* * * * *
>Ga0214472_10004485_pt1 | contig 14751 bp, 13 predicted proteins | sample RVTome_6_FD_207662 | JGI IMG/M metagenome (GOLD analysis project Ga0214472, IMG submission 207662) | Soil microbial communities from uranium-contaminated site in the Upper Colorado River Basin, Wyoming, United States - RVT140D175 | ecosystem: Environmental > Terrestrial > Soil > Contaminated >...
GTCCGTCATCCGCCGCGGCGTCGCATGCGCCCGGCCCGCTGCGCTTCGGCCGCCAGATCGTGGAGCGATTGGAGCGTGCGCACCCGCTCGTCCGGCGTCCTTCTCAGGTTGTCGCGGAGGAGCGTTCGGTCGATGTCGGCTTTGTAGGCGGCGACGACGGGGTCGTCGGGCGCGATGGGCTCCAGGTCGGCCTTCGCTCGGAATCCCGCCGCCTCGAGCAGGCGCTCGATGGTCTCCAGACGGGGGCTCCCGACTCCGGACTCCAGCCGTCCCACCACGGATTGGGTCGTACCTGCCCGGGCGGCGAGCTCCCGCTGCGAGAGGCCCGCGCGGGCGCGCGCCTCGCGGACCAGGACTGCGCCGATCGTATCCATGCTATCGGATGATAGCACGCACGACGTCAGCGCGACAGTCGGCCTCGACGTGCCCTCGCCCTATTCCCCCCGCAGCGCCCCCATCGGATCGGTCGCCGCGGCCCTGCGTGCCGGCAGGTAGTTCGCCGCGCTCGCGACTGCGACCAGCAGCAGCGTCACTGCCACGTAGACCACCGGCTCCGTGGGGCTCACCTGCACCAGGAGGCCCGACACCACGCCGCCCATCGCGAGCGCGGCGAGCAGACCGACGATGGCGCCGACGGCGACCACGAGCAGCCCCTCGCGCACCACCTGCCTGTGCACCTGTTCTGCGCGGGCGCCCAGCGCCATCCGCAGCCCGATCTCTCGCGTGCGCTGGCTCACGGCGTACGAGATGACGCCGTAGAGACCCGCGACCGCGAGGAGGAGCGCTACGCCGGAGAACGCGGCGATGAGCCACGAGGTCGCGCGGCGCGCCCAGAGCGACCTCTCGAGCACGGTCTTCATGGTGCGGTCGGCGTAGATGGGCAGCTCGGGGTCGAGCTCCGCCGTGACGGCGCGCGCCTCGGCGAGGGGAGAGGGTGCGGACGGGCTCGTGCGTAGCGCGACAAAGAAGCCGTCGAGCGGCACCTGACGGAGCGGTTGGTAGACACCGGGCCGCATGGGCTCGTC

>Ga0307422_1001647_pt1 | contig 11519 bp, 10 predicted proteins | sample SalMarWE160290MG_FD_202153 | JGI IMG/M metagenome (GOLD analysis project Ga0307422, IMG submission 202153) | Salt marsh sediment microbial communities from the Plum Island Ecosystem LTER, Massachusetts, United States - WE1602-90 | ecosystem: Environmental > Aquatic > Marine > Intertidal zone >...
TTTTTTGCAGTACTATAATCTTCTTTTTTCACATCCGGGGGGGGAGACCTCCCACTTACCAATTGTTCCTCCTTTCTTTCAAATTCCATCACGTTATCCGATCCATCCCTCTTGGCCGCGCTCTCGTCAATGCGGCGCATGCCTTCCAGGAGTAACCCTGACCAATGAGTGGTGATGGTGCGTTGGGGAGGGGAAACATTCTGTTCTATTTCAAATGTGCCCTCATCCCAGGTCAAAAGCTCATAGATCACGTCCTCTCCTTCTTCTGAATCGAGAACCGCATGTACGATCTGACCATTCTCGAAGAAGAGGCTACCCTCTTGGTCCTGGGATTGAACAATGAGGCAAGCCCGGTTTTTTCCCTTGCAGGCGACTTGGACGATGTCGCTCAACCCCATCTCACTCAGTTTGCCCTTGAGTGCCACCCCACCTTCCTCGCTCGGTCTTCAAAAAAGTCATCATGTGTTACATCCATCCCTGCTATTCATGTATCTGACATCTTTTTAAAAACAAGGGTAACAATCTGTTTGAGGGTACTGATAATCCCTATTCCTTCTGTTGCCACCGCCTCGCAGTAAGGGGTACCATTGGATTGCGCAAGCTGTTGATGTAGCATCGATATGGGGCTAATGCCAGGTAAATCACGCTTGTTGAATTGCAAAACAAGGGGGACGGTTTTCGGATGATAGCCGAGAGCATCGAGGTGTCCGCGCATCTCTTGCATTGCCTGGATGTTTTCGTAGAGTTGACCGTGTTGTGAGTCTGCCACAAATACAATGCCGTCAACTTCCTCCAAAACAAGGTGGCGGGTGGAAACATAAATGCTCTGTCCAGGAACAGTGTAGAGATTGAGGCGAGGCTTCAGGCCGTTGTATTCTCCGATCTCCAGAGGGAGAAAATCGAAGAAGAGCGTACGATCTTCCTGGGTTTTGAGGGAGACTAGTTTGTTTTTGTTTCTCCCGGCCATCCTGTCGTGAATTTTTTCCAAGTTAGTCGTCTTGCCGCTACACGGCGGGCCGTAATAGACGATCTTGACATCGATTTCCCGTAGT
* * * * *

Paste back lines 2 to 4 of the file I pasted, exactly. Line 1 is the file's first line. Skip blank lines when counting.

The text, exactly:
GTCCGTCATCCGCCGCGGCGTCGCATGCGCCCGGCCCGCTGCGCTTCGGCCGCCAGATCGTGGAGCGATTGGAGCGTGCGCACCCGCTCGTCCGGCGTCCTTCTCAGGTTGTCGCGGAGGAGCGTTCGGTCGATGTCGGCTTTGTAGGCGGCGACGACGGGGTCGTCGGGCGCGATGGGCTCCAGGTCGGCCTTCGCTCGGAATCCCGCCGCCTCGAGCAGGCGCTCGATGGTCTCCAGACGGGGGCTCCCGACTCCGGACTCCAGCCGTCCCACCACGGATTGGGTCGTACCTGCCCGGGCGGCGAGCTCCCGCTGCGAGAGGCCCGCGCGGGCGCGCGCCTCGCGGACCAGGACTGCGCCGATCGTATCCATGCTATCGGATGATAGCACGCACGACGTCAGCGCGACAGTCGGCCTCGACGTGCCCTCGCCCTATTCCCCCCGCAGCGCCCCCATCGGATCGGTCGCCGCGGCCCTGCGTGCCGGCAGGTAGTTCGCCGCGCTCGCGACTGCGACCAGCAGCAGCGTCACTGCCACGTAGACCACCGGCTCCGTGGGGCTCACCTGCACCAGGAGGCCCGACACCACGCCGCCCATCGCGAGCGCGGCGAGCAGACCGACGATGGCGCCGACGGCGACCACGAGCAGCCCCTCGCGCACCACCTGCCTGTGCACCTGTTCTGCGCGGGCGCCCAGCGCCATCCGCAGCCCGATCTCTCGCGTGCGCTGGCTCACGGCGTACGAGATGACGCCGTAGAGACCCGCGACCGCGAGGAGGAGCGCTACGCCGGAGAACGCGGCGATGAGCCACGAGGTCGCGCGGCGCGCCCAGAGCGACCTCTCGAGCACGGTCTTCATGGTGCGGTCGGCGTAGATGGGCAGCTCGGGGTCGAGCTCCGCCGTGACGGCGCGCGCCTCGGCGAGGGGAGAGGGTGCGGACGGGCTCGTGCGTAGCGCGACAAAGAAGCCGTCGAGCGGCACCTGACGGAGCGGTTGGTAGACACCGGGCCGCATGGGCTCGTC

>Ga0307422_1001647_pt1 | contig 11519 bp, 10 predicted proteins | sample SalMarWE160290MG_FD_202153 | JGI IMG/M metagenome (GOLD analysis project Ga0307422, IMG submission 202153) | Salt marsh sediment microbial communities from the Plum Island Ecosystem LTER, Massachusetts, United States - WE1602-90 | ecosystem: Environmental > Aquatic > Marine > Intertidal zone >...
TTTTTTGCAGTACTATAATCTTCTTTTTTCACATCCGGGGGGGGAGACCTCCCACTTACCAATTGTTCCTCCTTTCTTTCAAATTCCATCACGTTATCCGATCCATCCCTCTTGGCCGCGCTCTCGTCAATGCGGCGCATGCCTTCCAGGAGTAACCCTGACCAATGAGTGGTGATGGTGCGTTGGGGAGGGGAAACATTCTGTTCTATTTCAAATGTGCCCTCATCCCAGGTCAAAAGCTCATAGATCACGTCCTCTCCTTCTTCTGAATCGAGAACCGCATGTACGATCTGACCATTCTCGAAGAAGAGGCTACCCTCTTGGTCCTGGGATTGAACAATGAGGCAAGCCCGGTTTTTTCCCTTGCAGGCGACTTGGACGATGTCGCTCAACCCCATCTCACTCAGTTTGCCCTTGAGTGCCACCCCACCTTCCTCGCTCGGTCTTCAAAAAAGTCATCATGTGTTACATCCATCCCTGCTATTCATGTATCTGACATCTTTTTAAAAACAAGGGTAACAATCTGTTTGAGGGTACTGATAATCCCTATTCCTTCTGTTGCCACCGCCTCGCAGTAAGGGGTACCATTGGATTGCGCAAGCTGTTGATGTAGCATCGATATGGGGCTAATGCCAGGTAAATCACGCTTGTTGAATTGCAAAACAAGGGGGACGGTTTTCGGATGATAGCCGAGAGCATCGAGGTGTCCGCGCATCTCTTGCATTGCCTGGATGTTTTCGTAGAGTTGACCGTGTTGTGAGTCTGCCACAAATACAATGCCGTCAACTTCCTCCAAAACAAGGTGGCGGGTGGAAACATAAATGCTCTGTCCAGGAACAGTGTAGAGATTGAGGCGAGGCTTCAGGCCGTTGTATTCTCCGATCTCCAGAGGGAGAAAATCGAAGAAGAGCGTACGATCTTCCTGGGTTTTGAGGGAGACTAGTTTGTTTTTGTTTCTCCCGGCCATCCTGTCGTGAATTTTTTCCAAGTTAGTCGTCTTGCCGCTACACGGCGGGCCGTAATAGACGATCTTGACATCGATTTCCCGTAGT